Minor quake rocks Jamaica
An earthquake rocked sections of Kingston, as well as Portmore, St Catherine, yesterday around 3:51 p.m.
The earthquake, with its epicentre located near Chestervale, St Andrew, had a magnitude of 3.7 and a focal depth of 9.9 km.
It was reportedly felt in Half-Way Tree, Mona, New Kingston, Havendale, Stony Hill, downtown Kingston and Portmore.
Head of the University of the West Indies Earthquake Unit, Dr Lynden Brown, told The Gleaner that although the quake was minor, aftershocks could be experienced.
However, he said the aftershocks would be mild.
Prelude to bigger event
Brown further said the possibility existed for a bigger event, as the quake could also have been the foreshock to a more massive event.
"The quake could be the foreshock to a bigger event, so persons need to start thinking about what steps they would take if a bigger event occurs," he said.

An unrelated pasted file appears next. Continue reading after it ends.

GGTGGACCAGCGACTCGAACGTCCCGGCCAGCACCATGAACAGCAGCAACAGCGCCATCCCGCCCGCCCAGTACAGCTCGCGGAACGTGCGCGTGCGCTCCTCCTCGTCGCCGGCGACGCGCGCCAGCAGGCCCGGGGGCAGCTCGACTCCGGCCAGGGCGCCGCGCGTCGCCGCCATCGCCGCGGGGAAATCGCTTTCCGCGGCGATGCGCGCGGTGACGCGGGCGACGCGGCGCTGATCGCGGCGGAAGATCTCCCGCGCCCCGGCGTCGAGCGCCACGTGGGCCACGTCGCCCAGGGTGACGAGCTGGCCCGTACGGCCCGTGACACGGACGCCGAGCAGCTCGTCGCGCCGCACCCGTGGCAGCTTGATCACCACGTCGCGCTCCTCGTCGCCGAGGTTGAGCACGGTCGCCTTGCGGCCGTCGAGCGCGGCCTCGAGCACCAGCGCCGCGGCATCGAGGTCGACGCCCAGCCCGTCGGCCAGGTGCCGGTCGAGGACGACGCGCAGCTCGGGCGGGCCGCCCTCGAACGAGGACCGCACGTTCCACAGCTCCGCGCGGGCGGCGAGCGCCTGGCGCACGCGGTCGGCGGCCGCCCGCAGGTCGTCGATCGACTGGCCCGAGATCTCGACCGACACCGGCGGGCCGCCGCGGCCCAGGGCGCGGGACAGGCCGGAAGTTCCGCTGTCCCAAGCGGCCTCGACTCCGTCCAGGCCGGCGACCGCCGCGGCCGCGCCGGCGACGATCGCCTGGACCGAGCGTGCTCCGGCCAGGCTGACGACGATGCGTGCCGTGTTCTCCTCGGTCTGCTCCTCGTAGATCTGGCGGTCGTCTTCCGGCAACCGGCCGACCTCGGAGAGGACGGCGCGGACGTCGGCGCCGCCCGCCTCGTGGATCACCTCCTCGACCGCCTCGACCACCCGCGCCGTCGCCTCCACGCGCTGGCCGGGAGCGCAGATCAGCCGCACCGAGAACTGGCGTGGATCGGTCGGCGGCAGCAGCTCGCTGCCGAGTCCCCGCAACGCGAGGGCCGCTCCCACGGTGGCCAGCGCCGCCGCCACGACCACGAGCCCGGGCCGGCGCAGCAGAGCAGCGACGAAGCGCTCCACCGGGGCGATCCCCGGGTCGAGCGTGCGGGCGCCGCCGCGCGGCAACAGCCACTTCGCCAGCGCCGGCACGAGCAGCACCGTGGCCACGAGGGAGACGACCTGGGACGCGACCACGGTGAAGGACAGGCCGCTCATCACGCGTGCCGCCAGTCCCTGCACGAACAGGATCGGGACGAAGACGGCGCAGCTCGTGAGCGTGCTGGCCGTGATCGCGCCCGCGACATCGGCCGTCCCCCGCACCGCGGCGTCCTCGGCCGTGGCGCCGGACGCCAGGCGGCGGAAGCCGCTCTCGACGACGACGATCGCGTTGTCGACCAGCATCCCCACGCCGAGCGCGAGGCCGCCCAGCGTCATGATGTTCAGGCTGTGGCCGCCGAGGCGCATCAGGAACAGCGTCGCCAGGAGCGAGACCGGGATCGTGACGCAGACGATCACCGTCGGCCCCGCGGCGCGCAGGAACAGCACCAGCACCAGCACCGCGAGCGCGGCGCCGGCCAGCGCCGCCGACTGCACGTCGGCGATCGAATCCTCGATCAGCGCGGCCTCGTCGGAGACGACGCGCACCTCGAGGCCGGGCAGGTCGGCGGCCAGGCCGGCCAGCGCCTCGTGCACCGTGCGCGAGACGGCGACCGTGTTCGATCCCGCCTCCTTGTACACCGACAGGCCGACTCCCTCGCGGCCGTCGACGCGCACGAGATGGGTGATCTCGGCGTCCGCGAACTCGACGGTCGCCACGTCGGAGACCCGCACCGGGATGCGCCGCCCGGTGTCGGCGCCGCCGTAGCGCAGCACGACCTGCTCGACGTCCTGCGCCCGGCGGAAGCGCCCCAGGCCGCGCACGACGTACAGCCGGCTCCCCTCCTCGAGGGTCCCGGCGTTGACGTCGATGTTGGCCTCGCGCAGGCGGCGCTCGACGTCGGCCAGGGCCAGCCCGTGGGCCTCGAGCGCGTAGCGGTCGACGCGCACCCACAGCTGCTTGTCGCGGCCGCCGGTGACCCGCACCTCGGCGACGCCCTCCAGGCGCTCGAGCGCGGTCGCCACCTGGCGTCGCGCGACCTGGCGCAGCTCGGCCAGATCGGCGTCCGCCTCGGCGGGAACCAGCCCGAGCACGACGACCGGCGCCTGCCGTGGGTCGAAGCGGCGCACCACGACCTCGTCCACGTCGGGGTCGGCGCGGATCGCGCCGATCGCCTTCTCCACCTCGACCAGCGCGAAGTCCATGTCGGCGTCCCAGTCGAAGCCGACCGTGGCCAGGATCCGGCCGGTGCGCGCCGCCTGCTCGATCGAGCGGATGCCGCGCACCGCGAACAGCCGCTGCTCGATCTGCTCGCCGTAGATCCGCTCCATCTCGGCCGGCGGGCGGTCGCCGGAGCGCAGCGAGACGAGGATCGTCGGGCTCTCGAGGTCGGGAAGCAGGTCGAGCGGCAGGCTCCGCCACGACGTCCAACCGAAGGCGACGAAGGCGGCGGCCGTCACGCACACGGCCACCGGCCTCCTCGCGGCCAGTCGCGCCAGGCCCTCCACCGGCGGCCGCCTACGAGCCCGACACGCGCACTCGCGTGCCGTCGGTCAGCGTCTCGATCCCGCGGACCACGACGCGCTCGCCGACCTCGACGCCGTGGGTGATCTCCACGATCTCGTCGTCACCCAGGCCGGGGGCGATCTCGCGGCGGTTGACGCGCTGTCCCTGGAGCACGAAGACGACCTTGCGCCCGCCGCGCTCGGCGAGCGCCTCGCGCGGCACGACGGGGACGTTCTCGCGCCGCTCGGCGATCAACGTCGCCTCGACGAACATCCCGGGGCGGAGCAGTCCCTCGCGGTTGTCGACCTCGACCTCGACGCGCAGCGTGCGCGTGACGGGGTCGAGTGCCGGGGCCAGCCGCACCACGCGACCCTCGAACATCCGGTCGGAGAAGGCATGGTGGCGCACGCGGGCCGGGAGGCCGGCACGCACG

The Office of Disaster Prepared-ness and Emergency Management (ODPEM) also implored Jamaicans to take the necessary precautions should another earthquake occur.
"Remember, earthquakes cannot be predicted. Therefore, our vulner-ability to earthquakes is always imminent. How well you survive an earthquake depends on how prepared you are for one. Preparation is the key," the ODPEM stated in a release.
The earthquake occurred hours after more than 600 people died as a result of a 7.1-magnitude quake that hit northwest China's Qinghai province.
What to do before, during and after an earthquake
Always have on hand emergency kits.
Practise earthquake drills at schools, homes and offices.
Look around your school, home and offices for things that could fall and injure you.
Be calm. If you are inside, stay there.
Get under heavy furniture such as a sturdy desk or table.
Do not rush to exits.
If you are outside, stay there. Avoid the hazards, which could cause injury.
If you are in a vehicle, drive away from bridges and stop in the safest place possible.
Evacuate the building immediately after the shaking stops.
Be prepared for additional aftershocks.
Listen to the radio and follow emergency instructions.